The First Steps

By Matthew Goodall

Logic.

The cold, pure voice of reason flowed along thin electrical wires inside the great darkness of the computer brain. Fibre optics relayed a digitized image to the central core. It processed this and switched to infrared. A sudden crack, the sharp swell of ozone and the visuals system short-circuited.

‘Damn!’ a short, wiry man in a light blue lab coat surveyed the set-up in front of him. ‘Trace!’

A small sparkling ball of red energy dropped from the darkness above him and hovered in front of the spherical eyepiece. With a suddenness almost as fast as light, it swooped into the sphere and through to the adjoining computer brain.

A green glow lit a small portion of the large room. The scientist turned to face the activated screen. Schematics flashed up within seconds of each other as the energy ball filtered through the circuits. Suddenly the images halted as one section flashed. A diagnosis flowed onto the bottom of the screen. The scientist nodded to himself with the expression of one who has realized an elementary mistake.

‘Record.’ He waited a second as the main computer complied. ‘Continue, record and process.’

As his instructions were carried out, he turned and walked to the end of his cluttered workbench. Sitting wearily on his stool he flicked a switch on a small console. A mono-colour hologram blurred into existence before him, the orange glow from the female image lighting weary features. As he gazed at the laser light he slowly drifted into the hazy netherworld of half-sleep.

Visions of his life swam lazily around. Himself running, laughing with his friends, discovering love and romance, heartbreak, experiencing life, training for advanced computer technology. And always his parents in the background, encouraging, pushing, helping.

As he dreamt, he slipped slowly forwards until his head hit the bench, waking him suddenly. Looking around a little guiltily he walked back to the screen and examined its flashing contents. It read, ‘Processing.’ With a quiet ping, the message changed to ‘Errors Rectified.’

The scientist's heart began to beat faster. As he began the tests he imagined he could almost hear his pulse echoing around the room.

With a series of low-level whirr's the eyepiece rotated, imitating a pupil's movement. It flashed through each of its designated levels of sight - normal, infrared, heat-seeking, telescopic, microscopic and back to normal. This time there was no crack, no smell of ozone, no short-circuit.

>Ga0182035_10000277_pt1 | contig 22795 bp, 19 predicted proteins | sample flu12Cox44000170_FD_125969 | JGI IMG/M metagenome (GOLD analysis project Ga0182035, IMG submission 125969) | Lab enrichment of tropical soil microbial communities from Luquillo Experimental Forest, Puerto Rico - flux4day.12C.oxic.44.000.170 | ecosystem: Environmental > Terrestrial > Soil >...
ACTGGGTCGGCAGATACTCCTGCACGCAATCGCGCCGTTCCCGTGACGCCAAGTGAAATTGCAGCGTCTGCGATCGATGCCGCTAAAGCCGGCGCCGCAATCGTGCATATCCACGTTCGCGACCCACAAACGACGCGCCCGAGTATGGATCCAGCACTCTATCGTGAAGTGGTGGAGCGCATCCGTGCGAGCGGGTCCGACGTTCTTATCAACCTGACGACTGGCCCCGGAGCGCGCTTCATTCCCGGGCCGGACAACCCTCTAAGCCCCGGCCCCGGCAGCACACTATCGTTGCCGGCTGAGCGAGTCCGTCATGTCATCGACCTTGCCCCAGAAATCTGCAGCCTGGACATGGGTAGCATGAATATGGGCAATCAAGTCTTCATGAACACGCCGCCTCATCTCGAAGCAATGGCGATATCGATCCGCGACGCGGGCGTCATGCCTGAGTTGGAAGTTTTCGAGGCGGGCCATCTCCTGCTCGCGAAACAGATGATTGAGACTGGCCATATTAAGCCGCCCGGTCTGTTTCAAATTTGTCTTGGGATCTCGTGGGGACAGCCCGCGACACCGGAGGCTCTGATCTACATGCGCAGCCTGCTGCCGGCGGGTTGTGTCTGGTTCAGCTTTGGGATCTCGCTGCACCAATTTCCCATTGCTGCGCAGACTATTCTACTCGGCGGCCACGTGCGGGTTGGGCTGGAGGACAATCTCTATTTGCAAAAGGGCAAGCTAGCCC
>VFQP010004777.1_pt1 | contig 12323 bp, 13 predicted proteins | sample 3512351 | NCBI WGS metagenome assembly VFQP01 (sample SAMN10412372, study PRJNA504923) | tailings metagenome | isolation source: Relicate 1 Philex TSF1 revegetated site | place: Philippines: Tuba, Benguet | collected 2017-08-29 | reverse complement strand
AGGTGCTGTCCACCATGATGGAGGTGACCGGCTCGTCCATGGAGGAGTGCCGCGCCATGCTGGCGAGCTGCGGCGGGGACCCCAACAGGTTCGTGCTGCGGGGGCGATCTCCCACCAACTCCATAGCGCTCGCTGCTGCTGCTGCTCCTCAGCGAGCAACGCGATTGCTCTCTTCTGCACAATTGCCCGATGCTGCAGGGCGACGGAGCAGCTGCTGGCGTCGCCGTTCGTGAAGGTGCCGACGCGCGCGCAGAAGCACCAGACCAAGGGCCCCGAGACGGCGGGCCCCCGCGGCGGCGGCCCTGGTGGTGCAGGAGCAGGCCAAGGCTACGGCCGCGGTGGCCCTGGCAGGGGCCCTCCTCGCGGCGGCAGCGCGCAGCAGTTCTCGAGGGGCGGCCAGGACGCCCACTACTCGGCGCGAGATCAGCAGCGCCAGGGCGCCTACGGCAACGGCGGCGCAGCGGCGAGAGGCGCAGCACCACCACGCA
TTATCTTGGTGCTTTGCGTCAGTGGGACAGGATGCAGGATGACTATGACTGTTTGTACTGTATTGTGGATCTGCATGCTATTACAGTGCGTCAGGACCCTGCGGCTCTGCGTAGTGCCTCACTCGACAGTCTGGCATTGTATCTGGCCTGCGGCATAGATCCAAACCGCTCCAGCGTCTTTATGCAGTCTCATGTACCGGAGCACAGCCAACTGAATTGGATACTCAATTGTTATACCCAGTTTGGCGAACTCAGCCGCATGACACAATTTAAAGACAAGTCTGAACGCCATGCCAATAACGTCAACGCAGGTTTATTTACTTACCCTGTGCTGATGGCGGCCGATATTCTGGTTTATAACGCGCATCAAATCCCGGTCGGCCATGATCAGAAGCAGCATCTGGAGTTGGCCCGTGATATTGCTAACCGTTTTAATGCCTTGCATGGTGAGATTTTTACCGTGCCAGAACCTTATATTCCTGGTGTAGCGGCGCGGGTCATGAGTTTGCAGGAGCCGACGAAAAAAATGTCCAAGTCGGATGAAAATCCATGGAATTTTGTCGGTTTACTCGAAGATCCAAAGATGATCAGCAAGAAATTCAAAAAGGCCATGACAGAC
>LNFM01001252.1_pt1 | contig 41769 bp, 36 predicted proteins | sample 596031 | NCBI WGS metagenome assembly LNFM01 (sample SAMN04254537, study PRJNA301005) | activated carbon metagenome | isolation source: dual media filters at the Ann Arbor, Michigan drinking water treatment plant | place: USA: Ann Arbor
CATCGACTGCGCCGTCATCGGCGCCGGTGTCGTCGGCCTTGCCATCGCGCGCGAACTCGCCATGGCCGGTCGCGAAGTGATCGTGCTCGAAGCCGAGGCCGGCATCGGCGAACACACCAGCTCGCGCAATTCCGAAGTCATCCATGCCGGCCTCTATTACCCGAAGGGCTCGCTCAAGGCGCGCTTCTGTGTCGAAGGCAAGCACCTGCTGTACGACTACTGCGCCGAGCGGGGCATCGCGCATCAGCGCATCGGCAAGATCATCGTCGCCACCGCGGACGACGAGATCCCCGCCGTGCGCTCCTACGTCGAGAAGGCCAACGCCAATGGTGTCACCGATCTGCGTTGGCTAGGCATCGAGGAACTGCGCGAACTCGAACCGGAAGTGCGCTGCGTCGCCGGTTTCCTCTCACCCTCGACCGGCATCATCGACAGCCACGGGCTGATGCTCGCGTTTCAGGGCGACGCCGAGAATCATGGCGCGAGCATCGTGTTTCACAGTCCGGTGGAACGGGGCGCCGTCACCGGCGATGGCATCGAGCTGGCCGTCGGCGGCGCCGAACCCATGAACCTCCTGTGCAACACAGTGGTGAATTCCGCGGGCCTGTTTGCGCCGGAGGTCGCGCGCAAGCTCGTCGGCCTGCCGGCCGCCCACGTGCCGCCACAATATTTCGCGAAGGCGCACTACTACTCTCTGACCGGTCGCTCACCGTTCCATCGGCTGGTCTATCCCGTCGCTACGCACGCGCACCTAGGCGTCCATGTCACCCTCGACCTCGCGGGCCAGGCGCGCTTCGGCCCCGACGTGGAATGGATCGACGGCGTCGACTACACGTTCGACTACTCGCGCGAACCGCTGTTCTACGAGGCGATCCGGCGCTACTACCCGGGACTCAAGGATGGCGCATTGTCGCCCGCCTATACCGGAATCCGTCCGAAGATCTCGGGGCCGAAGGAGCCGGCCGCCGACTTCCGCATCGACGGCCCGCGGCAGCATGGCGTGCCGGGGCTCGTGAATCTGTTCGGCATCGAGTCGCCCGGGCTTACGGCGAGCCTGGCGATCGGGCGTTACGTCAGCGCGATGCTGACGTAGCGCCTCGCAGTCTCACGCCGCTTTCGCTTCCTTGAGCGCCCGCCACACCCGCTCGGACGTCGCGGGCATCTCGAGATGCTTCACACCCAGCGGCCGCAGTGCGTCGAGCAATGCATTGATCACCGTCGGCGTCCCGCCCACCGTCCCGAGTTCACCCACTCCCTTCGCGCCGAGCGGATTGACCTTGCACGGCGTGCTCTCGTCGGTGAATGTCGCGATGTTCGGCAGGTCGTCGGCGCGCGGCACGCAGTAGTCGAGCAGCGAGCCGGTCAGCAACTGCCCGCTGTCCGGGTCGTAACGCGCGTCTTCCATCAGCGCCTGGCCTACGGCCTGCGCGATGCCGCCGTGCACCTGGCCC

With a decidedly uncharacteristic cry of delight, the normally reserved little man leapt into the air. He calmed himself down, picked up the palm-sized unit and headed for a lift.

The small car sped him upwards, from the basement laboratory to mid-way up the enormous apartment tower. He stepped into a bright corridor the length of a runway. Leaning against one of the wide flexi-glass windows he paused to catch his breath, almost afraid at what he was about to attempt. With a cursory glance outside at the plummeting view he strode determinedly to his apartment.

He stopped at the door as a pale green beam swept first down and then up his face, scanning details such as skin type, hair and eye colour and retinal pattern. A pre-recorded message played.

‘Good afternoon, Mondasian 62138907. Welcome in.’ The door slid sidewards and he entered, somewhat hesitantly.

The room was well lit but still the shadows seemed to cling to the edges, even though there was a noticeable lack of furnishings. Not that he couldn't afford them, on the contrary, a Mondasian governmental scientist's wages were quite impressive, but he poured a great percentage of his pay into his research.

The door slid silently back as he crept towards the spare room - his mother's room. The door stood open, inviting him into the darkness beyond. He stood on the threshold and called softly, ‘Mother.’

‘Come in, dear,’ the aged yet firm voice replied.

He crossed to her bed and gazed down at her, the same wrinkled yet radiant features showing as in the hologram. The sightless eyes looked up at him as he spoke. ‘It's finished.’ A smile spread across her face. ‘Sit up please.’

‘Just think,’ she said as she rose, ‘My son, writing history.’ She smiled again, softly, as she felt his hands sweeping her snowy hair back and placing a band gently around her head. A magnetic click as he placed the small box against the band, at the side of her head. A few adjustments and the multi-jointed swivelling arm holding the eyepiece was positioned just in front of her own eyes. A flick and the unit was activated.

‘What's happening?! Why is it still dark?' Why can't I see?! Why...’ Her features froze as the images began to flood into her brain.

‘Cybernetics... it works,’ breathed her son, as she turned and looked at him - and saw him.

The long path to self-destruction had begun.

This item appeared in Timestreams 1 (August 1990).

Index nodes: Fiction